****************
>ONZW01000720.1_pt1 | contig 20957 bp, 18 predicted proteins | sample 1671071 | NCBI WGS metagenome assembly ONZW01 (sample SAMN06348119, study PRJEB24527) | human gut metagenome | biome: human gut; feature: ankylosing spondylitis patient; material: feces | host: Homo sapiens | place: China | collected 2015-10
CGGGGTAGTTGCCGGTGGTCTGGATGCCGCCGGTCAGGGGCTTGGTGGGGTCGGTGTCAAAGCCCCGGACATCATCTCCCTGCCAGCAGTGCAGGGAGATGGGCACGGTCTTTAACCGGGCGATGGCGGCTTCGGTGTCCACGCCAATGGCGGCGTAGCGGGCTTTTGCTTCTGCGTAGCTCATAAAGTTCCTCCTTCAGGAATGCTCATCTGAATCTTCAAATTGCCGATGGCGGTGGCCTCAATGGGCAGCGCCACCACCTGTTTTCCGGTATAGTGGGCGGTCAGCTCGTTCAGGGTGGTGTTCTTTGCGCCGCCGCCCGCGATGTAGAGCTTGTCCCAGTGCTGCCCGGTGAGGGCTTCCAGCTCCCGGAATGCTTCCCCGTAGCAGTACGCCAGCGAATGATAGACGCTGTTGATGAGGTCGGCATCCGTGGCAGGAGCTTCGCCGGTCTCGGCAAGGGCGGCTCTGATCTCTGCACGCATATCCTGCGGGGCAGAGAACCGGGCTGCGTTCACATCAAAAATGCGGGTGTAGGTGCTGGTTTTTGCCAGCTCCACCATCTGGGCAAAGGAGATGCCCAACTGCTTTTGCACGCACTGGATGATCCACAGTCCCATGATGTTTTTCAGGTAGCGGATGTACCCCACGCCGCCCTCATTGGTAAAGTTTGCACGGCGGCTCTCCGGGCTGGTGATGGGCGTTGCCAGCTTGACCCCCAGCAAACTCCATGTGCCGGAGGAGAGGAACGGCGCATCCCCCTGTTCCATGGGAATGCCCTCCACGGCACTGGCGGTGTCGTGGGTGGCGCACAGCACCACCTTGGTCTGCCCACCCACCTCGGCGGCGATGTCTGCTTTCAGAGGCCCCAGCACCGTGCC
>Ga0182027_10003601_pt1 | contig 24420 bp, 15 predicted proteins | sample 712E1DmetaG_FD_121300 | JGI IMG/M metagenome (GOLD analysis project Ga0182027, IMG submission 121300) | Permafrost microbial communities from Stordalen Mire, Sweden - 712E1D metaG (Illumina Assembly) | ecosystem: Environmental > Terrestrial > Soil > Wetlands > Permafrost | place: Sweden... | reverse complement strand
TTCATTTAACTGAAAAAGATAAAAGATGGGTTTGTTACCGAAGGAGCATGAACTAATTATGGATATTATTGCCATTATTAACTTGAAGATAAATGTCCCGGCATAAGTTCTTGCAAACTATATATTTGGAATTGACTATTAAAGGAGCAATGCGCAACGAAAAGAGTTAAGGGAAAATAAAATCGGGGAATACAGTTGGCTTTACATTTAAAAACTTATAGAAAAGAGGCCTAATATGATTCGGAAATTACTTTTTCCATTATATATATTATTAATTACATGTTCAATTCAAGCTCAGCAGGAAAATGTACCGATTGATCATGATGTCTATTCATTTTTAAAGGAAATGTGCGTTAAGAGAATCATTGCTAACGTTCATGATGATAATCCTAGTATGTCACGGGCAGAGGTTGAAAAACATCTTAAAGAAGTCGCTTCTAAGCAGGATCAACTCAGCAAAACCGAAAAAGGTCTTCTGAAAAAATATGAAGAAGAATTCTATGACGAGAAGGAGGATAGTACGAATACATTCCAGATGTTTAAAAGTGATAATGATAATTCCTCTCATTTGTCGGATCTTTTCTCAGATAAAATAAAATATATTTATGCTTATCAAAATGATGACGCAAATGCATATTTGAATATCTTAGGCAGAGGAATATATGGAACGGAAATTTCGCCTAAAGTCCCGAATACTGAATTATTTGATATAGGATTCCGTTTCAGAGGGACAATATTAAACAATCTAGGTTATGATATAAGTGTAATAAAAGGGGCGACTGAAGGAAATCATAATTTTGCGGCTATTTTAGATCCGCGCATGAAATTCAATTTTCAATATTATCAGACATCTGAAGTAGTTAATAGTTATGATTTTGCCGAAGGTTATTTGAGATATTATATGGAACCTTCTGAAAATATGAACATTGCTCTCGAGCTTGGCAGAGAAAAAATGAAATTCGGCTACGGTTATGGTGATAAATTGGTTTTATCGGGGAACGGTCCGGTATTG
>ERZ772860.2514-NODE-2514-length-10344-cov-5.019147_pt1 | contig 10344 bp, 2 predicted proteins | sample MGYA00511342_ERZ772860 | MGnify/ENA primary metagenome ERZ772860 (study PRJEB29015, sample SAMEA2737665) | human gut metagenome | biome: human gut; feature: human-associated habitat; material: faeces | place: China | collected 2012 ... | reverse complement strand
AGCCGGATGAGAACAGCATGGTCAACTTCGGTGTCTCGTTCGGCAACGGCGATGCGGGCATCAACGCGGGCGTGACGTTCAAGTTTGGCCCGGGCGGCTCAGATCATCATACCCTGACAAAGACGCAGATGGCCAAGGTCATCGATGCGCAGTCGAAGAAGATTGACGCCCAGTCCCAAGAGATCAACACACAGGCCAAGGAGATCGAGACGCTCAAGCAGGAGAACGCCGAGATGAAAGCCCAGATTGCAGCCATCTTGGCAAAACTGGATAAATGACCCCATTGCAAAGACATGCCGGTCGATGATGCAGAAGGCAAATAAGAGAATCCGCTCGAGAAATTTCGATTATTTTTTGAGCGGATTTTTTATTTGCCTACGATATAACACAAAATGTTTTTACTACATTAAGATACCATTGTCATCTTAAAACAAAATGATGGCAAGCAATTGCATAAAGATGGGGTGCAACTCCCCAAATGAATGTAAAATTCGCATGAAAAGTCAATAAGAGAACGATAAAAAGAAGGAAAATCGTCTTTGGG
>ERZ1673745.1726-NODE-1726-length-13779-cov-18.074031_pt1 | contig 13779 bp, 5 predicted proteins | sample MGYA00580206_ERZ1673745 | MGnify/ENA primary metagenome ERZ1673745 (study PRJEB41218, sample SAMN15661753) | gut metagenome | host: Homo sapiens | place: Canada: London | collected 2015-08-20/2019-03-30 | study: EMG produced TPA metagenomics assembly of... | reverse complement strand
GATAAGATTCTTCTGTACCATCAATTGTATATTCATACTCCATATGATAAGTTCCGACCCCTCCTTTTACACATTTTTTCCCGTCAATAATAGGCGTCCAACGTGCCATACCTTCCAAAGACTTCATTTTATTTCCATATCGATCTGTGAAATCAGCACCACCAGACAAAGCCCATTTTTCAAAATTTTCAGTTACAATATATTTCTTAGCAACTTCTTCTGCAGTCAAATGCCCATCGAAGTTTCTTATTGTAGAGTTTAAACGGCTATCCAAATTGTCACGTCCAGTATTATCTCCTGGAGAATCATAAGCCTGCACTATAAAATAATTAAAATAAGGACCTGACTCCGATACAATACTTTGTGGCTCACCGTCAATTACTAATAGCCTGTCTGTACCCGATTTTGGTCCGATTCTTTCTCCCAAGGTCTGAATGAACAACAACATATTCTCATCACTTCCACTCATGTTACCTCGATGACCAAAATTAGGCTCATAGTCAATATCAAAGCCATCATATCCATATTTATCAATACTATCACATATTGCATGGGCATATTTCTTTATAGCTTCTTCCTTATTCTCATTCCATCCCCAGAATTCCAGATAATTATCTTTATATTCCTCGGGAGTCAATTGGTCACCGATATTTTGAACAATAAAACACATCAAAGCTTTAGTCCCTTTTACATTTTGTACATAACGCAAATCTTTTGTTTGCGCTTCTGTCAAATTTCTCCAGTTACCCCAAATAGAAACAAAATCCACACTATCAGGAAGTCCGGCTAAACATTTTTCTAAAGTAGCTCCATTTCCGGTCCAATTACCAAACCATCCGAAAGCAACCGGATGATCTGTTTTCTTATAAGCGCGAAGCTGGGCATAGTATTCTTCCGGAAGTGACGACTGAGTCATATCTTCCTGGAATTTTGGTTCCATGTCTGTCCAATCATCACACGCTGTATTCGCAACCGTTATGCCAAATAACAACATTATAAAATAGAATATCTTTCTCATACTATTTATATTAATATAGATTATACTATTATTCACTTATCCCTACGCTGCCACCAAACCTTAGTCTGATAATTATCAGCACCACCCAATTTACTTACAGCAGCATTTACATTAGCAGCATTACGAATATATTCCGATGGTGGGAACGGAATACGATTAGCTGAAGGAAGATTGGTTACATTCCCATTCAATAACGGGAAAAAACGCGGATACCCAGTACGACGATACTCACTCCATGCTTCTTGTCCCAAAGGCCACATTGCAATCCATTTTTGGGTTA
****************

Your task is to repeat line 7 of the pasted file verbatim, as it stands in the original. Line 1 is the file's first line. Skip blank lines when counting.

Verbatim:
>ERZ1673745.1726-NODE-1726-length-13779-cov-18.074031_pt1 | contig 13779 bp, 5 predicted proteins | sample MGYA00580206_ERZ1673745 | MGnify/ENA primary metagenome ERZ1673745 (study PRJEB41218, sample SAMN15661753) | gut metagenome | host: Homo sapiens | place: Canada: London | collected 2015-08-20/2019-03-30 | study: EMG produced TPA metagenomics assembly of... | reverse complement strand